Low iron levels can lead to iron deficiency anemia – a condition that develops when your blood lacks enough healthy red blood cells or hemoglobin. When this happens your red blood cells cannot efficiently transport oxygen to your body’s tissues. Learn more about your iron needs >
Without adequate iron stores you may start to experience symptoms of anemia and feel weak, tired, and irritable. To boost the amount of iron in your diet, try these iron-rich foods:
- Red meat
- Egg yolks
- Dark, leafy greens (spinach, collards)
- Dried fruit (prunes, raisins)
- Iron-enriched cereals and grains (check the labels)
- Mollusks (oysters, clams, scallops)
- Turkey or chicken giblets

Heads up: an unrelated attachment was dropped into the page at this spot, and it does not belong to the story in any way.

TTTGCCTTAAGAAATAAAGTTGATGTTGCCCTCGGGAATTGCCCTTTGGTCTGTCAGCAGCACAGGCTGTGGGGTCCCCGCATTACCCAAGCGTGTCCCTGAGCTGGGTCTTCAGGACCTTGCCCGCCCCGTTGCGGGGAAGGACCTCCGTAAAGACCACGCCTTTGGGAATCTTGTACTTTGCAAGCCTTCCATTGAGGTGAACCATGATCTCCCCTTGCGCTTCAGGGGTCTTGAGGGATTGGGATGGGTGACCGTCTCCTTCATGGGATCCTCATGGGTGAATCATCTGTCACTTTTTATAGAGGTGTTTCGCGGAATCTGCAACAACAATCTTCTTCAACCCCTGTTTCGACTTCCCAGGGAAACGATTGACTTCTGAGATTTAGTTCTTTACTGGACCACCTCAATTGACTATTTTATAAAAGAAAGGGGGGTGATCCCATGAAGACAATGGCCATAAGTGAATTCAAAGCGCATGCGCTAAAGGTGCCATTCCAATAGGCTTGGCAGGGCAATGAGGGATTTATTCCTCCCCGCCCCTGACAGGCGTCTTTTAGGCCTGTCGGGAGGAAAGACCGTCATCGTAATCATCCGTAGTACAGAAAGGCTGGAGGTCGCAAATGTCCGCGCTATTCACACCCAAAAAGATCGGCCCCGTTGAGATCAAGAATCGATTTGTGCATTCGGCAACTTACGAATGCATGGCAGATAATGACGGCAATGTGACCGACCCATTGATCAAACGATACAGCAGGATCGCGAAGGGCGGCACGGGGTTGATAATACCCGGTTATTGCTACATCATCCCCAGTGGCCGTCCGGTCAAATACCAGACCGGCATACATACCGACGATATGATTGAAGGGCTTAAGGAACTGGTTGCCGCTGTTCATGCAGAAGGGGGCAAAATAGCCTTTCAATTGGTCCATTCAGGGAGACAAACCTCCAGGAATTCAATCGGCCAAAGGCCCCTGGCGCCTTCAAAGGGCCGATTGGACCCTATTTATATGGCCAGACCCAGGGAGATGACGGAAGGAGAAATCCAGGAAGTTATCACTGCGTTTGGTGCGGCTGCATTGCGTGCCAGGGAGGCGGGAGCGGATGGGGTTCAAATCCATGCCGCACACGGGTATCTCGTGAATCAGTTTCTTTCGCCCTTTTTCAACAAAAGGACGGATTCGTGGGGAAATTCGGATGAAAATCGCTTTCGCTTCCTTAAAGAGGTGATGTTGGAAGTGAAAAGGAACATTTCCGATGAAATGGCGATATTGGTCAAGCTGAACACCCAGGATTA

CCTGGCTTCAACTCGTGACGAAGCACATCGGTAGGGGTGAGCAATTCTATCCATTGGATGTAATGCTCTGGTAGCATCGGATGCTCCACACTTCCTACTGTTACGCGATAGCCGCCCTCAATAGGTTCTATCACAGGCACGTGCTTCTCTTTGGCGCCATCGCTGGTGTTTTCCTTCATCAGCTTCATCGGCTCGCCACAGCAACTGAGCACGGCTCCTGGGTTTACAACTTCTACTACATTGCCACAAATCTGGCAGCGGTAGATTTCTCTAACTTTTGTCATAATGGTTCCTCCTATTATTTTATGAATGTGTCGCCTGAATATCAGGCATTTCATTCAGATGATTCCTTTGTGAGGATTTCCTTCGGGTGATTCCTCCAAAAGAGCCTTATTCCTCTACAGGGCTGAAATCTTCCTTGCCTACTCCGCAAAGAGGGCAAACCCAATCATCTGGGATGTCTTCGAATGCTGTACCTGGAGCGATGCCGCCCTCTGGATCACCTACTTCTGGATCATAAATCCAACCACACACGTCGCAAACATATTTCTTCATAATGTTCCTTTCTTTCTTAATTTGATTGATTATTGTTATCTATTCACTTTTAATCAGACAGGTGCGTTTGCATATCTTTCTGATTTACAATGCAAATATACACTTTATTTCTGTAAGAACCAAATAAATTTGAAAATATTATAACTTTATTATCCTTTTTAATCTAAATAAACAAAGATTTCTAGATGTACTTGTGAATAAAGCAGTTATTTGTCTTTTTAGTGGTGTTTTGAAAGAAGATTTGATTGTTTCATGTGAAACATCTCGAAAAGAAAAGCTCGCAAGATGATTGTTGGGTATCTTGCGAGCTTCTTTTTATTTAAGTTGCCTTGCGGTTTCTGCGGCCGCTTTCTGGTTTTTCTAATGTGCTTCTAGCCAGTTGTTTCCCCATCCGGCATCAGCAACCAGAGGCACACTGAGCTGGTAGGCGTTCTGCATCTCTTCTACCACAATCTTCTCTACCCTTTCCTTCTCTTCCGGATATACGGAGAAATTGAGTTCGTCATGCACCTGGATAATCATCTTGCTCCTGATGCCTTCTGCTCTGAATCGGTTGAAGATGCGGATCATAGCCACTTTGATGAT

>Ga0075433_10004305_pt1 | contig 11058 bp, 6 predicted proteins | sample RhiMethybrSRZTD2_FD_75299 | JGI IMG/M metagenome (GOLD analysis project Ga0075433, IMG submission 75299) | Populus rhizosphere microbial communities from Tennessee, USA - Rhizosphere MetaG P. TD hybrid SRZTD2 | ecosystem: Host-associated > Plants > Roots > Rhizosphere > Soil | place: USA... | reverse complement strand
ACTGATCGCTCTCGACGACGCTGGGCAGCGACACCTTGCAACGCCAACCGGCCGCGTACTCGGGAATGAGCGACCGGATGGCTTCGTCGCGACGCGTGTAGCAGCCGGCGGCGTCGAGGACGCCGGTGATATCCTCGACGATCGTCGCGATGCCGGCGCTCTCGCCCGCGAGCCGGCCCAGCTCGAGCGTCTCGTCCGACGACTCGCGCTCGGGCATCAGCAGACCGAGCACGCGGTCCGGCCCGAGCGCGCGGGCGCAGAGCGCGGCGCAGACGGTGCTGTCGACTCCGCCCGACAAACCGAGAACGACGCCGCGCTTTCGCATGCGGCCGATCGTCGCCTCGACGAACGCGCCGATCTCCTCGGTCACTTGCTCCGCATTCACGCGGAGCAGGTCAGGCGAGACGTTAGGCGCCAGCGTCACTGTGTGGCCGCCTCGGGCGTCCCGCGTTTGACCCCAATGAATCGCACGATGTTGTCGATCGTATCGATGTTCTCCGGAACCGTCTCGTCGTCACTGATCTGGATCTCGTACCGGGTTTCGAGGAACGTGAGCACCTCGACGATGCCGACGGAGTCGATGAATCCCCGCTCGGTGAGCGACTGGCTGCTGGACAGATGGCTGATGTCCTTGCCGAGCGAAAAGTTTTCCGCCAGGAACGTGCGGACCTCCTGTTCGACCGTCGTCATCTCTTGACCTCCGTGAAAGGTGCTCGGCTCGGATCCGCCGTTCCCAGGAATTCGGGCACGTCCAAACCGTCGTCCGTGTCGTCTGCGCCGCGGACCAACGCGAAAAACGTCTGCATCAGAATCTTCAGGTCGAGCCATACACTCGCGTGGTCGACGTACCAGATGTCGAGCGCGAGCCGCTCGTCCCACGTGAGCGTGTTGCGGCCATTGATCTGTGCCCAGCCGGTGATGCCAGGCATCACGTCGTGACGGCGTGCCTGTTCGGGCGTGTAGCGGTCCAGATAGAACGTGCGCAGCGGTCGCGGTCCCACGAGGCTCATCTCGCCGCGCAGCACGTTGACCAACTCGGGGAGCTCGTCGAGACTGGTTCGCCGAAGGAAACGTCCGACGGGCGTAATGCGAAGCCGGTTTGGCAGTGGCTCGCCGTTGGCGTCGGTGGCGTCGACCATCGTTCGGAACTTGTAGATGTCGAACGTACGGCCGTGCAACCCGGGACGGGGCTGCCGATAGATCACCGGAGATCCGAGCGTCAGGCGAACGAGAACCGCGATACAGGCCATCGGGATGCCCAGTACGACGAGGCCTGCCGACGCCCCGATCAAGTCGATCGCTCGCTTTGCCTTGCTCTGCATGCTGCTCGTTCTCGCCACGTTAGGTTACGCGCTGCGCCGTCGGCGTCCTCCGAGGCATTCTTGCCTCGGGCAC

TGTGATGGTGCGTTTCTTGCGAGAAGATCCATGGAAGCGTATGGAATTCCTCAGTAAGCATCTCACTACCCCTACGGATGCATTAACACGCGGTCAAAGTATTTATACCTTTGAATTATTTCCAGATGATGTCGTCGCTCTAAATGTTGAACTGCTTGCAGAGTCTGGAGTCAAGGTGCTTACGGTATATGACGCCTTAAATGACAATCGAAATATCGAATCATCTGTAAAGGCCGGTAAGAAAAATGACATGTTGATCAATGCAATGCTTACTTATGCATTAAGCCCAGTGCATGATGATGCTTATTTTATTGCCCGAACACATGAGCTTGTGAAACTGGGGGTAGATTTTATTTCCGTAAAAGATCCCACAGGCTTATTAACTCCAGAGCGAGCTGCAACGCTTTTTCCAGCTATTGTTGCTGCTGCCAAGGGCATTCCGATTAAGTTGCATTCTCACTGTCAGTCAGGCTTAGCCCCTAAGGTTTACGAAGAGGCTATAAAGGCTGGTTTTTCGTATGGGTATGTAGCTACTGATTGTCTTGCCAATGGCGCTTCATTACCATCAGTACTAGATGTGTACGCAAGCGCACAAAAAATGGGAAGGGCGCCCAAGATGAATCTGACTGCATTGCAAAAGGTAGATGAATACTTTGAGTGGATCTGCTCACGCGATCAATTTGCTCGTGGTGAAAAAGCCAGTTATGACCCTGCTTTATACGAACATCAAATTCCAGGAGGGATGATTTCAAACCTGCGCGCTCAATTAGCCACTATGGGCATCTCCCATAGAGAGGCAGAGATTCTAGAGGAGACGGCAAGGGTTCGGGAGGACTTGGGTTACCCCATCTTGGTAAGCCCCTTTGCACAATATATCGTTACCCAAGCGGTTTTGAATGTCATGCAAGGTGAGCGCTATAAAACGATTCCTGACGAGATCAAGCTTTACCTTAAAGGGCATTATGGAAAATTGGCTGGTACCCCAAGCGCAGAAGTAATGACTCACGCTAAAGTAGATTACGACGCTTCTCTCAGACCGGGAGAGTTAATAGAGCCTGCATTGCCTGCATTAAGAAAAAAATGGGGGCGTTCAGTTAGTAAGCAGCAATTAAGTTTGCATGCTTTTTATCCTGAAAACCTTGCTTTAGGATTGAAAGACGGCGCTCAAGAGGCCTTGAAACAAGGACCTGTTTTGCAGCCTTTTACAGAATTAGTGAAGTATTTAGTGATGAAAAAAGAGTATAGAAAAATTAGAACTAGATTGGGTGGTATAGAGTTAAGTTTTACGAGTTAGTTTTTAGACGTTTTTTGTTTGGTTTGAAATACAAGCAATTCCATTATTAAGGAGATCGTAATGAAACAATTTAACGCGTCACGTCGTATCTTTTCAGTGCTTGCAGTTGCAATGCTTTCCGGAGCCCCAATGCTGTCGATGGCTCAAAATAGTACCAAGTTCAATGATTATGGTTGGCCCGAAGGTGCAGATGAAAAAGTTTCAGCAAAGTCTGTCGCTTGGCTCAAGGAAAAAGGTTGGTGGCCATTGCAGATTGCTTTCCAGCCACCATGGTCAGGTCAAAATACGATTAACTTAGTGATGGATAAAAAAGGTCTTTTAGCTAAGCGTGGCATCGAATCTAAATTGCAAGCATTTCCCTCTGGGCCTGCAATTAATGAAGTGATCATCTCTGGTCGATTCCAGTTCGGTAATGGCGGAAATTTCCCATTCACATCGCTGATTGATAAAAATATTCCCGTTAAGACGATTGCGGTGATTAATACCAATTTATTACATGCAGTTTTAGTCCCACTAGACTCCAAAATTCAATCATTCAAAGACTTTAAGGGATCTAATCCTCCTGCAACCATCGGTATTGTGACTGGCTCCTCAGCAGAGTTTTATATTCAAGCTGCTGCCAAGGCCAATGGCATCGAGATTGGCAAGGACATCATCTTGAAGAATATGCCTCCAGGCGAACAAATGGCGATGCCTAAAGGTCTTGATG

- Beans, lentils, chick peas and soybeans
You can increase your body’s absorption of iron-rich foods by eating them alongside foods that provide plenty of vitamin C. You’ll also want to avoid drinking coffee or tea, or consuming calcium-rich foods or drinks with meals containing iron-rich foods, as all three can hinder iron absorption.
If you’re still having trouble getting enough iron through diet alone, consider adding a multivitamin with iron. Geritol® multivitamin contains 90% RDA of iron in every daily dose.
Understanding Anemia – the Basics. 2005-2013. WebMD. Retrieved from: http://www.webmd.com/a-to-z-guides/understanding-anemia-basics. January 7, 2013.
Iron-Rich Foods. 2005-2013. WebMD. Retrieved from: http://www.webmd.com/diet/iron-rich-foods?page=2. January 8, 2013.